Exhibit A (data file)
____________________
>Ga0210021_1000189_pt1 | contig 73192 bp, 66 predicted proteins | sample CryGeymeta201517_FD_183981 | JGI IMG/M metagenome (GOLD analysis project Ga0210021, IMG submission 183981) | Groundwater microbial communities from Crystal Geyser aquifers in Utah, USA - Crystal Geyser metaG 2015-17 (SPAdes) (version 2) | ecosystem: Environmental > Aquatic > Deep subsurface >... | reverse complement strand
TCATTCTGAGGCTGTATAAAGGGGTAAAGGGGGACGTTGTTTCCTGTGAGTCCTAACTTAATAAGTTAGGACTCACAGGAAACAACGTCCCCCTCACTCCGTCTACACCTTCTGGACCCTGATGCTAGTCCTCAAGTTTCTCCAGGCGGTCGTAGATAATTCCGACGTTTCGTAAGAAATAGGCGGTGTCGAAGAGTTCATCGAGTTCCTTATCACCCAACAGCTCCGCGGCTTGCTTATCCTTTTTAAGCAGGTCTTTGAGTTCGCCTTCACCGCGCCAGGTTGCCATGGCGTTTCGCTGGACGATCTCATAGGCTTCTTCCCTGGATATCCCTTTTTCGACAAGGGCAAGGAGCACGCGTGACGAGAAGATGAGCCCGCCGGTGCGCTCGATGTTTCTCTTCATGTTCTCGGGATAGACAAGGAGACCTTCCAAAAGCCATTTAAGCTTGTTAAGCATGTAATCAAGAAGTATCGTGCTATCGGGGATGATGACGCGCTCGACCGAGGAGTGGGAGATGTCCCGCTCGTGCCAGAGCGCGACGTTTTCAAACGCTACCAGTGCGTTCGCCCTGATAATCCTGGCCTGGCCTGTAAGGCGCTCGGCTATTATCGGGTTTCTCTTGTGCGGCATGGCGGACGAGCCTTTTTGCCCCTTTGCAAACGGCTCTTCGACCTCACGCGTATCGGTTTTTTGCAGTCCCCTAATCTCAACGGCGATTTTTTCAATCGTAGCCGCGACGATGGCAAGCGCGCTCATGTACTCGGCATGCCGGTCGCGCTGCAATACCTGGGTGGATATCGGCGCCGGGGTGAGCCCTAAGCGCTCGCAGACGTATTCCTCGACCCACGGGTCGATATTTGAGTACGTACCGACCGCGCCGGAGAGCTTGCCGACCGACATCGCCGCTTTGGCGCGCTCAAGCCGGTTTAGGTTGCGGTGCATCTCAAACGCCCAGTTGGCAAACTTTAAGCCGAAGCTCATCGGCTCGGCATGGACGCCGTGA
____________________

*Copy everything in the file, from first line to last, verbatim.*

>Ga0210021_1000189_pt1 | contig 73192 bp, 66 predicted proteins | sample CryGeymeta201517_FD_183981 | JGI IMG/M metagenome (GOLD analysis project Ga0210021, IMG submission 183981) | Groundwater microbial communities from Crystal Geyser aquifers in Utah, USA - Crystal Geyser metaG 2015-17 (SPAdes) (version 2) | ecosystem: Environmental > Aquatic > Deep subsurface >... | reverse complement strand
TCATTCTGAGGCTGTATAAAGGGGTAAAGGGGGACGTTGTTTCCTGTGAGTCCTAACTTAATAAGTTAGGACTCACAGGAAACAACGTCCCCCTCACTCCGTCTACACCTTCTGGACCCTGATGCTAGTCCTCAAGTTTCTCCAGGCGGTCGTAGATAATTCCGACGTTTCGTAAGAAATAGGCGGTGTCGAAGAGTTCATCGAGTTCCTTATCACCCAACAGCTCCGCGGCTTGCTTATCCTTTTTAAGCAGGTCTTTGAGTTCGCCTTCACCGCGCCAGGTTGCCATGGCGTTTCGCTGGACGATCTCATAGGCTTCTTCCCTGGATATCCCTTTTTCGACAAGGGCAAGGAGCACGCGTGACGAGAAGATGAGCCCGCCGGTGCGCTCGATGTTTCTCTTCATGTTCTCGGGATAGACAAGGAGACCTTCCAAAAGCCATTTAAGCTTGTTAAGCATGTAATCAAGAAGTATCGTGCTATCGGGGATGATGACGCGCTCGACCGAGGAGTGGGAGATGTCCCGCTCGTGCCAGAGCGCGACGTTTTCAAACGCTACCAGTGCGTTCGCCCTGATAATCCTGGCCTGGCCTGTAAGGCGCTCGGCTATTATCGGGTTTCTCTTGTGCGGCATGGCGGACGAGCCTTTTTGCCCCTTTGCAAACGGCTCTTCGACCTCACGCGTATCGGTTTTTTGCAGTCCCCTAATCTCAACGGCGATTTTTTCAATCGTAGCCGCGACGATGGCAAGCGCGCTCATGTACTCGGCATGCCGGTCGCGCTGCAATACCTGGGTGGATATCGGCGCCGGGGTGAGCCCTAAGCGCTCGCAGACGTATTCCTCGACCCACGGGTCGATATTTGAGTACGTACCGACCGCGCCGGAGAGCTTGCCGACCGACATCGCCGCTTTGGCGCGCTCAAGCCGGTTTAGGTTGCGGTGCATCTCAAACGCCCAGTTGGCAAACTTTAAGCCGAAGCTCATCGGCTCGGCATGGACGCCGTGA